GENERAL SANTOS CITY (MindaNews / 8 May) – The Department of Agriculture (DA) is developing a new road map for the country’s dairy industry in a bid to further improve its production and market competitiveness.
Agriculture Secretary Proceso Alcala said the plan will mainly focus on immediate interventions to address industry gaps in the wake of the integration by next year of the economies of the 10 member-states of the Association of Southeast Asian Nations (ASEAN).
He said they are currently conducting a series of nationwide consultations in connection with the formulation of the roadmap, which will center on the expansion and strengthening of cooperatives and other private entities engaged in dairy production and processing.
“This road map or plan will be based mainly on the inputs of our dairy farmers, cooperatives and other industry players,” he said at the opening of the 17th National Dairy Congress and Expo here on Wednesday afternoon.
Alcala said the plan will serve as guide for the implementation of the national government or DA’s support programs for the industry through the National Dairy Authority (NDA).
He said these support initiatives would include the integration of more local dairy farmers and producers into cooperatives or associations to promote economies of scale for the sector.
Integrated farmers and producers may avail of a range of assistance and grants from the NDA, among them the establishment of dairy processing plants and other related facilities, he said.
In terms of the ASEAN economic integration starting next year, Alcala acknowledged the dairy industry is not in the position yet to compete in terms of production.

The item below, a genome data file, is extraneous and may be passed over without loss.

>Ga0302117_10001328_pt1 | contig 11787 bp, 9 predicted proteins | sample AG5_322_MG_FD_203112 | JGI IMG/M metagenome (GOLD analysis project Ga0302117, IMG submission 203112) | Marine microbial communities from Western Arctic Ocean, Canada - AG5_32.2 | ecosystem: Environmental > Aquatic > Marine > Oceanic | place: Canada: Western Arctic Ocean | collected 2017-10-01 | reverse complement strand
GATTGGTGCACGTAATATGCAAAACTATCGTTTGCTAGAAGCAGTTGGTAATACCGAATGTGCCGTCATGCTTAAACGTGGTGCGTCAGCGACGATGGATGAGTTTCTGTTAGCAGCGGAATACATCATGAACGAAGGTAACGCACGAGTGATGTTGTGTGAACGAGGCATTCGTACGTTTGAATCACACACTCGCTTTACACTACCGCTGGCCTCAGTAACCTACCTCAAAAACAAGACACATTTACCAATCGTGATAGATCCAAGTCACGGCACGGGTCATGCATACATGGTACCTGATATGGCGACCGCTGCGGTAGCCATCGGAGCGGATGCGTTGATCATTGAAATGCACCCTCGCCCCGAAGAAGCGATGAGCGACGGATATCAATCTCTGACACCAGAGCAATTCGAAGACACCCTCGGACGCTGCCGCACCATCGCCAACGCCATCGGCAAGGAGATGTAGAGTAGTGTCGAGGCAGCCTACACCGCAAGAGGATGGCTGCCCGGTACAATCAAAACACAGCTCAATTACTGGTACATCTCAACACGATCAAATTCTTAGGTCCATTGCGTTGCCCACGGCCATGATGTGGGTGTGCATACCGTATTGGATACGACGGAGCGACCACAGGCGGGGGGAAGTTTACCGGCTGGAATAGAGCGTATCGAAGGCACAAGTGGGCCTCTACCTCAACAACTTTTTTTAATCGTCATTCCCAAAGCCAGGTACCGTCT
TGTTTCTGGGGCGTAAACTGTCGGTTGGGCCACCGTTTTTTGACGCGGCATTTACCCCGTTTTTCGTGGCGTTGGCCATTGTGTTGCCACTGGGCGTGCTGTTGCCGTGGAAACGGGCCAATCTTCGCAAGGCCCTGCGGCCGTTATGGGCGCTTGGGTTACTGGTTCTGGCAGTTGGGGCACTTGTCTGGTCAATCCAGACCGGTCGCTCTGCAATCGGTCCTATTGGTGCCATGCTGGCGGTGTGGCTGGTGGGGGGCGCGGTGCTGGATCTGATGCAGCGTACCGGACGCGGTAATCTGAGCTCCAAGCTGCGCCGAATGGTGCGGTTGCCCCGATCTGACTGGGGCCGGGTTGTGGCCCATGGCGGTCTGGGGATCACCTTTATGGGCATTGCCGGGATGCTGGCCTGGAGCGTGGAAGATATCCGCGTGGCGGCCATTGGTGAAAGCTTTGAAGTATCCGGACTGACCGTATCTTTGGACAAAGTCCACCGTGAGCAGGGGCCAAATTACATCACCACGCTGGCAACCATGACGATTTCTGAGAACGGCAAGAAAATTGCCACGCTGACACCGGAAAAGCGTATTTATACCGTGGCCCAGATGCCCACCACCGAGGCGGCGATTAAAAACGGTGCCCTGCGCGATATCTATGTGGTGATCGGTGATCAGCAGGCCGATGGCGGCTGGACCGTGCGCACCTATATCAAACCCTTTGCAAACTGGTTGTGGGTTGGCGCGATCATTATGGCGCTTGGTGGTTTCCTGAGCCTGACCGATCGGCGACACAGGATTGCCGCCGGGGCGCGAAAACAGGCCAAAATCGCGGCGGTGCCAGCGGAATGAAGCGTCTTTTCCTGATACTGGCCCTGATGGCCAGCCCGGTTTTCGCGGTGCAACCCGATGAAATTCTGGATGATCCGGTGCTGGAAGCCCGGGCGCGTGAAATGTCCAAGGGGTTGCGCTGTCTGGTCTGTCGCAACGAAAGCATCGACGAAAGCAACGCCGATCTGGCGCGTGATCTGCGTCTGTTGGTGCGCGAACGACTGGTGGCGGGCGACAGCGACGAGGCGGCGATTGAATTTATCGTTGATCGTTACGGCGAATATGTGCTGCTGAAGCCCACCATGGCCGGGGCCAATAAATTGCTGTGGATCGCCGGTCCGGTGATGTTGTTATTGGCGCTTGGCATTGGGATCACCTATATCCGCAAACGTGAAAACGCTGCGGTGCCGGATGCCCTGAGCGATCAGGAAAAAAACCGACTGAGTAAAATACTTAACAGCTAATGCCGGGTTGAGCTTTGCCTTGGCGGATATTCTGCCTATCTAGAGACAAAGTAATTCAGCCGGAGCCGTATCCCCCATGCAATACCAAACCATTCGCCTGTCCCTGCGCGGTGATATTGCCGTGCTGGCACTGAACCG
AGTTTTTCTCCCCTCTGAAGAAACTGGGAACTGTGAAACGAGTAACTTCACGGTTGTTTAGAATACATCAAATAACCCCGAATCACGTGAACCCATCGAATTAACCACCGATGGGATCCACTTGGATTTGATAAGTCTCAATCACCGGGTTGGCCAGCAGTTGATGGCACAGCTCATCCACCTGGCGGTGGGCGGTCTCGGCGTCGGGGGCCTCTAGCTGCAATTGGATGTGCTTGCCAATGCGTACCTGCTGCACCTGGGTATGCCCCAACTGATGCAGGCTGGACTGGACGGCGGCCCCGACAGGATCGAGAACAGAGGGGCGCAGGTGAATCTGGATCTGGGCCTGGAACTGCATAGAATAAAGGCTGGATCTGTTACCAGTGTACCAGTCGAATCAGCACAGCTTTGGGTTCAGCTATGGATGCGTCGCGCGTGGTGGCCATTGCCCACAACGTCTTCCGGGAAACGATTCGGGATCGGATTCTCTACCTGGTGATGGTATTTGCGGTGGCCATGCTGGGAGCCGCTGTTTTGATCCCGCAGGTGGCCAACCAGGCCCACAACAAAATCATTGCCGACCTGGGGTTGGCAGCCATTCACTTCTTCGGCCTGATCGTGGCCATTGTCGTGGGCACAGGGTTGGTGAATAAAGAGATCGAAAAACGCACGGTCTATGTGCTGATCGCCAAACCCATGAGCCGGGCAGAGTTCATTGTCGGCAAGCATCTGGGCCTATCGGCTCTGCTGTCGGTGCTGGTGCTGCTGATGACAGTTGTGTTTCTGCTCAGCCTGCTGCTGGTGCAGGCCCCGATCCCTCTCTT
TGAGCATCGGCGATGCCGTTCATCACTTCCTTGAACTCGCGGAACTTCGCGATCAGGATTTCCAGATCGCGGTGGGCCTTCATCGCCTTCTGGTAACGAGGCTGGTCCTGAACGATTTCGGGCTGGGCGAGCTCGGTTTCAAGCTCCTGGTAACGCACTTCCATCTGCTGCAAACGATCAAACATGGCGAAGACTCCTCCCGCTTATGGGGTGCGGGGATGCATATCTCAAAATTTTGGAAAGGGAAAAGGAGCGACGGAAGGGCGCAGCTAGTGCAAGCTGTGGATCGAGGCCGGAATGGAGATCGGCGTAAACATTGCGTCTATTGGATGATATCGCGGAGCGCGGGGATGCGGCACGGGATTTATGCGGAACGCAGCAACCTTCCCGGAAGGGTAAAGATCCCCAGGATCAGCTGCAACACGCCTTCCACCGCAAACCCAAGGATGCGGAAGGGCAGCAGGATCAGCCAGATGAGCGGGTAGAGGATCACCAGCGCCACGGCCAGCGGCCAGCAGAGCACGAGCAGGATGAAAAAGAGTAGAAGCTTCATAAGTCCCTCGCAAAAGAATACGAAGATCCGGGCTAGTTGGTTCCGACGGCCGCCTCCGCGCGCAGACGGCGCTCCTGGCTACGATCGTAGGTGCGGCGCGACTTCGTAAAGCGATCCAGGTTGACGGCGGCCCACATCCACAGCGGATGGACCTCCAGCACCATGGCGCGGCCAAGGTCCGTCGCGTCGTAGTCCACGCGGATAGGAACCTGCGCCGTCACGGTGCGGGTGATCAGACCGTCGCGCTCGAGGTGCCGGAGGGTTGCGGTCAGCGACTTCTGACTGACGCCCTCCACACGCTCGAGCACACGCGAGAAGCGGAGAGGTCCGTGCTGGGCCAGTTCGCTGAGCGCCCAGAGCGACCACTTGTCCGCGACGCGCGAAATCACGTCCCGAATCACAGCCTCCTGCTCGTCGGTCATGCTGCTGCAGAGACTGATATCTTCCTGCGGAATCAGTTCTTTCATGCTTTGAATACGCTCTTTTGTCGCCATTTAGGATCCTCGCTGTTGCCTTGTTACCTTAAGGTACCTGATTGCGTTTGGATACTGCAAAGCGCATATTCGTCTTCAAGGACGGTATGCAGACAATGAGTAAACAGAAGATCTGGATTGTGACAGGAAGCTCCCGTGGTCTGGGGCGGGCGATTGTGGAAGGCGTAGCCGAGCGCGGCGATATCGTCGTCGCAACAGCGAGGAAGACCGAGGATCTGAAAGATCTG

He said Thailand currently leads the ASEAN in terms of dairy production, specifically of milk and milk products.
The country imports the bulk of its dairy requirements from New Zealand and other dairy-producing countries.
“In the short term, I don’t see much opportunity for us in terms of dairy when the ASEAN economic integration sets in because our base production is too low,” Alcala said.
On a long term basis, he said the country has a chance to compete with Thailand and even New Zealand as both were not yet considered self-sufficient in terms of dairy production.
“They’re around 40 percent sufficient based on their own requirements so they’re also facing some gaps,” he said.
In 2013, data released by the NDA showed that the country’s dairy production reached 19.45 million liters, increasing by a million liters when compared to 2012.
The country’s sufficiency level in terms of local dairy production was listed at a dismal one percent in the last six years.
The NDA report said the country imported a total of 1.945 billion liters of dairy products last year to cope with the projected requirements of 2.924 million kilograms, of which 1.851 billion kilograms are consumed locally.
Aside from the strengthening of the dairy cooperatives, Alcala said NDA is expanding this year its dispersal program for dairy cattle to help address the production gaps.
From the current inventory of 44,374 heads of dairy herd, NDA is targeting to increase such number to 55,000 by the end of the year.
Alcala said they will allocate additional budget next year for the agency’s buy-back program for dairy cattle.
Such move will discourage dairy farmers from slaughtering their herd for meat purposes and instead sell them to NDA, which will eventually distribute them to ready recipients of its dispersal program.